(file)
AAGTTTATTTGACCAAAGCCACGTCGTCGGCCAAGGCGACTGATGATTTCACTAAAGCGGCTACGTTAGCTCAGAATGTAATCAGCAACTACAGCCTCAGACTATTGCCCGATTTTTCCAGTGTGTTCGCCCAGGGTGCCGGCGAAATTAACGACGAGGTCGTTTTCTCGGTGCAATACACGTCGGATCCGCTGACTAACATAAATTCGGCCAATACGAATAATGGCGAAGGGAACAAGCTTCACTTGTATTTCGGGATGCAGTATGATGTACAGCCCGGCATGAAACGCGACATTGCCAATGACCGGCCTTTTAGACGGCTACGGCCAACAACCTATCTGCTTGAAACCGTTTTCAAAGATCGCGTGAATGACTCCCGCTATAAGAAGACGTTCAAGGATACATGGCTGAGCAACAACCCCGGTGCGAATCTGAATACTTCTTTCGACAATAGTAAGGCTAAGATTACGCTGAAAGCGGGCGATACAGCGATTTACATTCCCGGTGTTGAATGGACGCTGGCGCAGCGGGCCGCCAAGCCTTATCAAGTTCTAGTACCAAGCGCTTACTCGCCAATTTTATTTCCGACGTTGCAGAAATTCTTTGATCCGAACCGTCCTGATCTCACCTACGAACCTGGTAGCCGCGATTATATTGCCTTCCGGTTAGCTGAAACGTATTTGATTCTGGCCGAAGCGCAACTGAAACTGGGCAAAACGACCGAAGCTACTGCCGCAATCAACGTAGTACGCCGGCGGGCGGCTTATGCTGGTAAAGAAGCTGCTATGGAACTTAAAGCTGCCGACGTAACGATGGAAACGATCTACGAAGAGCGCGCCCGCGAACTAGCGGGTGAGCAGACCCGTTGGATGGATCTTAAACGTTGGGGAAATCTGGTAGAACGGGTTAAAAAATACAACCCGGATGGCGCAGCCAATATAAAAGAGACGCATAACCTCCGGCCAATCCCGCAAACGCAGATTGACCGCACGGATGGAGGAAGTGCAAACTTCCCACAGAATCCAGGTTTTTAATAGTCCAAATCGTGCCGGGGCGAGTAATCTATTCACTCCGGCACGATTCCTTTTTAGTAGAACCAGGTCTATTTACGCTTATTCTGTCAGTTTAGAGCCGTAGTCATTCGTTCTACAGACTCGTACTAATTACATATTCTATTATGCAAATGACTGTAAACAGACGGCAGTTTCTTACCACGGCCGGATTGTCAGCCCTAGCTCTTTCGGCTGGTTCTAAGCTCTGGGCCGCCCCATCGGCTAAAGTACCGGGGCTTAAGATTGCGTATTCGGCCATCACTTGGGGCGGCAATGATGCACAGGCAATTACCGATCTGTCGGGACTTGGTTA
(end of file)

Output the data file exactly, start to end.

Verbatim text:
AAGTTTATTTGACCAAAGCCACGTCGTCGGCCAAGGCGACTGATGATTTCACTAAAGCGGCTACGTTAGCTCAGAATGTAATCAGCAACTACAGCCTCAGACTATTGCCCGATTTTTCCAGTGTGTTCGCCCAGGGTGCCGGCGAAATTAACGACGAGGTCGTTTTCTCGGTGCAATACACGTCGGATCCGCTGACTAACATAAATTCGGCCAATACGAATAATGGCGAAGGGAACAAGCTTCACTTGTATTTCGGGATGCAGTATGATGTACAGCCCGGCATGAAACGCGACATTGCCAATGACCGGCCTTTTAGACGGCTACGGCCAACAACCTATCTGCTTGAAACCGTTTTCAAAGATCGCGTGAATGACTCCCGCTATAAGAAGACGTTCAAGGATACATGGCTGAGCAACAACCCCGGTGCGAATCTGAATACTTCTTTCGACAATAGTAAGGCTAAGATTACGCTGAAAGCGGGCGATACAGCGATTTACATTCCCGGTGTTGAATGGACGCTGGCGCAGCGGGCCGCCAAGCCTTATCAAGTTCTAGTACCAAGCGCTTACTCGCCAATTTTATTTCCGACGTTGCAGAAATTCTTTGATCCGAACCGTCCTGATCTCACCTACGAACCTGGTAGCCGCGATTATATTGCCTTCCGGTTAGCTGAAACGTATTTGATTCTGGCCGAAGCGCAACTGAAACTGGGCAAAACGACCGAAGCTACTGCCGCAATCAACGTAGTACGCCGGCGGGCGGCTTATGCTGGTAAAGAAGCTGCTATGGAACTTAAAGCTGCCGACGTAACGATGGAAACGATCTACGAAGAGCGCGCCCGCGAACTAGCGGGTGAGCAGACCCGTTGGATGGATCTTAAACGTTGGGGAAATCTGGTAGAACGGGTTAAAAAATACAACCCGGATGGCGCAGCCAATATAAAAGAGACGCATAACCTCCGGCCAATCCCGCAAACGCAGATTGACCGCACGGATGGAGGAAGTGCAAACTTCCCACAGAATCCAGGTTTTTAATAGTCCAAATCGTGCCGGGGCGAGTAATCTATTCACTCCGGCACGATTCCTTTTTAGTAGAACCAGGTCTATTTACGCTTATTCTGTCAGTTTAGAGCCGTAGTCATTCGTTCTACAGACTCGTACTAATTACATATTCTATTATGCAAATGACTGTAAACAGACGGCAGTTTCTTACCACGGCCGGATTGTCAGCCCTAGCTCTTTCGGCTGGTTCTAAGCTCTGGGCCGCCCCATCGGCTAAAGTACCGGGGCTTAAGATTGCGTATTCGGCCATCACTTGGGGCGGCAATGATGCACAGGCAATTACCGATCTGTCGGGACTTGGTTA